IT WAS EARLY IN THE FIRST QUARTER on a calm November Friday night in Southern California, and the crowd at Los Alamitos High was preoccupied with things other than the man walking the aisle in front of the home-side bleachers. In retrospect, like witnesses trying to reconstruct a crime scene, they say his stride might have seemed a bit hurried, his demeanor anxious. There was no reason to pay him any attention until he reached midfield and faced the home team's sideline.
The man leaned over the railing, cupped his hands around his mouth and screamed at the kid wearing No. 5 in the home red. "Cody! Cody Paul!"
The kid looked up, startled. The guy yelled, "You're my hero. I drove all the way from North Carolina to watch you play."
In the stands and on the sideline, there was a noticeable pause. The world stopped, the mood changed. Wait ... what did that guy just say?
A stranger called down to the best player on the field and ... did he say he drove from North Carolina? Did he really say "hero"? Paul's parents, sitting no more than a few rows above the man, laughed first and then shrugged and grimaced. Paul's grandmother whispered to Paul's mother, "Michelle, who is that?" "Mom," she replied, "I have no idea."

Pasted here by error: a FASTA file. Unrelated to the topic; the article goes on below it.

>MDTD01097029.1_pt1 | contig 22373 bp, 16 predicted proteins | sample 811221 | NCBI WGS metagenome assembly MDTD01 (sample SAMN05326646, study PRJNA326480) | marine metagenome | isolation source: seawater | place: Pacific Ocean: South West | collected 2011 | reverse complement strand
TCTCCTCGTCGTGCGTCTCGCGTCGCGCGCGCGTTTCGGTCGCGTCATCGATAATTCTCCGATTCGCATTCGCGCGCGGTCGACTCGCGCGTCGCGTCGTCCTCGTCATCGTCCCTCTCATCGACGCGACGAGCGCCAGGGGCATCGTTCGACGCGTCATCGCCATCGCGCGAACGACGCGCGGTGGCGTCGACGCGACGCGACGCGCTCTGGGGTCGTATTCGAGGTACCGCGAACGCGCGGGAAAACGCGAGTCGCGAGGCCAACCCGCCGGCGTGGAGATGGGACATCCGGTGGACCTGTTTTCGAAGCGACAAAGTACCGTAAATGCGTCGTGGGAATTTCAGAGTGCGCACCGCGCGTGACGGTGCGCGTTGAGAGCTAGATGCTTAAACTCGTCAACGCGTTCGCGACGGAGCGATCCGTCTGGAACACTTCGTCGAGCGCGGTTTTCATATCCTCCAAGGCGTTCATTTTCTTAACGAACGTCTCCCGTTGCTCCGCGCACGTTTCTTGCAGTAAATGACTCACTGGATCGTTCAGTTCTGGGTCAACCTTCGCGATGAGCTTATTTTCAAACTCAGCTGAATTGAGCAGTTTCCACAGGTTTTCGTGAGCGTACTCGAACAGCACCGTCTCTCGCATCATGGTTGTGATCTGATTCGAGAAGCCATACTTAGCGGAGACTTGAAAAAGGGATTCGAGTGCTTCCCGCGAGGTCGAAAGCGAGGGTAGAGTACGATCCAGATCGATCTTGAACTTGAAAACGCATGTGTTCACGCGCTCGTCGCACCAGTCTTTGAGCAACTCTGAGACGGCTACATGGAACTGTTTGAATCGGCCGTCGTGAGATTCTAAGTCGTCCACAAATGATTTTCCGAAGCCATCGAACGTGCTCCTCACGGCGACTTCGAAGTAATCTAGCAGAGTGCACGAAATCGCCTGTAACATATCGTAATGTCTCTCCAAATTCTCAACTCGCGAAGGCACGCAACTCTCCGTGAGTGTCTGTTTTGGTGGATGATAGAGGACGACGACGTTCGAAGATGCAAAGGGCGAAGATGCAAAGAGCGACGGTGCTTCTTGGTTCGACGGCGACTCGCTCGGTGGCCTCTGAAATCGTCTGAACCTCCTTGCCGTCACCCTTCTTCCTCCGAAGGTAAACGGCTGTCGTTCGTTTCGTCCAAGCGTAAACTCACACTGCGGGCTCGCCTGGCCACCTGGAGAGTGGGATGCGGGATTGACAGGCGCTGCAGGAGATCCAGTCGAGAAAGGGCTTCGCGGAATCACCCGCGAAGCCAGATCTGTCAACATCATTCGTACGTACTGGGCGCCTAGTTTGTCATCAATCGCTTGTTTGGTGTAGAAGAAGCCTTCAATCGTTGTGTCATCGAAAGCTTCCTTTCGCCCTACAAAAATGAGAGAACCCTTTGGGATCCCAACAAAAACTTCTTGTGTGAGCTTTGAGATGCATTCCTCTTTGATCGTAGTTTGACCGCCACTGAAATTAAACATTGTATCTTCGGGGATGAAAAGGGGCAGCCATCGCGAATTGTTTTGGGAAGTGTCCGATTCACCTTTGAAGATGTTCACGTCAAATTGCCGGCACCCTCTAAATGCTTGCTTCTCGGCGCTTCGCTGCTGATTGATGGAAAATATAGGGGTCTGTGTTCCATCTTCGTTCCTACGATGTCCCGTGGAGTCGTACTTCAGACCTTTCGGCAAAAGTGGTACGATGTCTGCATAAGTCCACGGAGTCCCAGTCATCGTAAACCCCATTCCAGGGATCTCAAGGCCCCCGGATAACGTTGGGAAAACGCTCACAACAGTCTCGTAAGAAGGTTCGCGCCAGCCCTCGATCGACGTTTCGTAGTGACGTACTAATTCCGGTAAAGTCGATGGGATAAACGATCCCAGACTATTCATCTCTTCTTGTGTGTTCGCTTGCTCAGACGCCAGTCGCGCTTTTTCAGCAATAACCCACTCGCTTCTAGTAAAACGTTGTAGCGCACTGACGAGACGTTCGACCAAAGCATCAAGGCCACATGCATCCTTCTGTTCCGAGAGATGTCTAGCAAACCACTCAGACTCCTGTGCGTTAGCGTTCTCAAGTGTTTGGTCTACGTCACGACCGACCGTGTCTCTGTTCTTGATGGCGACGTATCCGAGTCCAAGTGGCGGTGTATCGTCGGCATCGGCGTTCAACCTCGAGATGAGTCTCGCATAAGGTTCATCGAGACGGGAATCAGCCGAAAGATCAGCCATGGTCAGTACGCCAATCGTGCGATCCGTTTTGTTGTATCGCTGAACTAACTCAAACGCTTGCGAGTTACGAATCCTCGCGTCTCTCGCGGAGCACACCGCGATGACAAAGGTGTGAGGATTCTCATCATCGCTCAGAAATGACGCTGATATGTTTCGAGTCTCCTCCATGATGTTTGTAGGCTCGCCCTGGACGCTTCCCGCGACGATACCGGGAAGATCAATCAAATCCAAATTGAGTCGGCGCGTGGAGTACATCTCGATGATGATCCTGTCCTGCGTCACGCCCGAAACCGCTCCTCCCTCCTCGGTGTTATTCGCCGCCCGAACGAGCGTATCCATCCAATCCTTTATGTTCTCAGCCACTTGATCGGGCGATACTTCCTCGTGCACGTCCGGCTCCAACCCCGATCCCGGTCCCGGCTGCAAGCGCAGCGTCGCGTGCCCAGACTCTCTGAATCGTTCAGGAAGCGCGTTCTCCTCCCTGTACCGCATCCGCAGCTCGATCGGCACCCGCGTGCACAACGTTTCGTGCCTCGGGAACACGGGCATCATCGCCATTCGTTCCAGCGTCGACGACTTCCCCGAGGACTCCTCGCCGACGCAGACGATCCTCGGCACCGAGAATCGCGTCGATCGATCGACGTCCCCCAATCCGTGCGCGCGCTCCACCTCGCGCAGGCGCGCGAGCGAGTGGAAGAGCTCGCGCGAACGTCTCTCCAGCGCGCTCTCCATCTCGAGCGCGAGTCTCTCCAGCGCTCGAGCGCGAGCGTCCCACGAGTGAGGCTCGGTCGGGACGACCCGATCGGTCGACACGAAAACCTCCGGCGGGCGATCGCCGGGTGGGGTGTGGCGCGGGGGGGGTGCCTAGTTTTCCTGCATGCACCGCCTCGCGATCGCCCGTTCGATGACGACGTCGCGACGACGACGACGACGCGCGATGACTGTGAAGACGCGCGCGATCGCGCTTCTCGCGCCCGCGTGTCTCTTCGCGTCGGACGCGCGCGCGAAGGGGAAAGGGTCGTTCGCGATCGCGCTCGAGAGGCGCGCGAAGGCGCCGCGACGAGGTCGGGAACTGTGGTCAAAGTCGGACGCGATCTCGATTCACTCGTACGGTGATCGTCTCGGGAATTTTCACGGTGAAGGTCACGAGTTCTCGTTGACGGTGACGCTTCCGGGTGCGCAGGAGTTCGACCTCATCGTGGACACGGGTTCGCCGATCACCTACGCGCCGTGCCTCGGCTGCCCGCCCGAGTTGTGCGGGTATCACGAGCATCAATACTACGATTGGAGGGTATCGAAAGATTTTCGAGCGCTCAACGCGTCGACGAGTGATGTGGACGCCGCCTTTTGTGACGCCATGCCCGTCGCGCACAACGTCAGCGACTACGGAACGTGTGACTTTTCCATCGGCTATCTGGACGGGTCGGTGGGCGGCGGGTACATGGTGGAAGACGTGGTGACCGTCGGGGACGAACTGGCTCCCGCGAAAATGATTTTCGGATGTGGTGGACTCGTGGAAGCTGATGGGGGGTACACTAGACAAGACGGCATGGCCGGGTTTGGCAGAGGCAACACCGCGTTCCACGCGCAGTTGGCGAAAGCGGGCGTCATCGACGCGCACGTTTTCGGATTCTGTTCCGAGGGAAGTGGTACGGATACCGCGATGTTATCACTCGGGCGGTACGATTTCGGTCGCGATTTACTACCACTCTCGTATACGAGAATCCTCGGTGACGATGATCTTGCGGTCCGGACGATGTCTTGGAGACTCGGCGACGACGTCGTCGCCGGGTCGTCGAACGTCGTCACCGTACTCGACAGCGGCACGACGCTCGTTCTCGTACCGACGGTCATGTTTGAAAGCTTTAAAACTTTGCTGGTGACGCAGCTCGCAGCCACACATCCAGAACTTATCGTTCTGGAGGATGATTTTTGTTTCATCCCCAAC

You have your normal. Paul has his. The divergence began five years ago, when he was 12, when a 4-minute, 3-second video tossed him into the bizarre and vaguely creepy world of instant Internet fame. There have been times when big chunks of his existence seem like out-of-body experiences, moments for which he has no warning and no response. But this, this grown man lunging over the bleacher railing to tell Paul he just traveled across the country for the sole purpose of watching him? This is outside even the capacious borders of Paul's normal.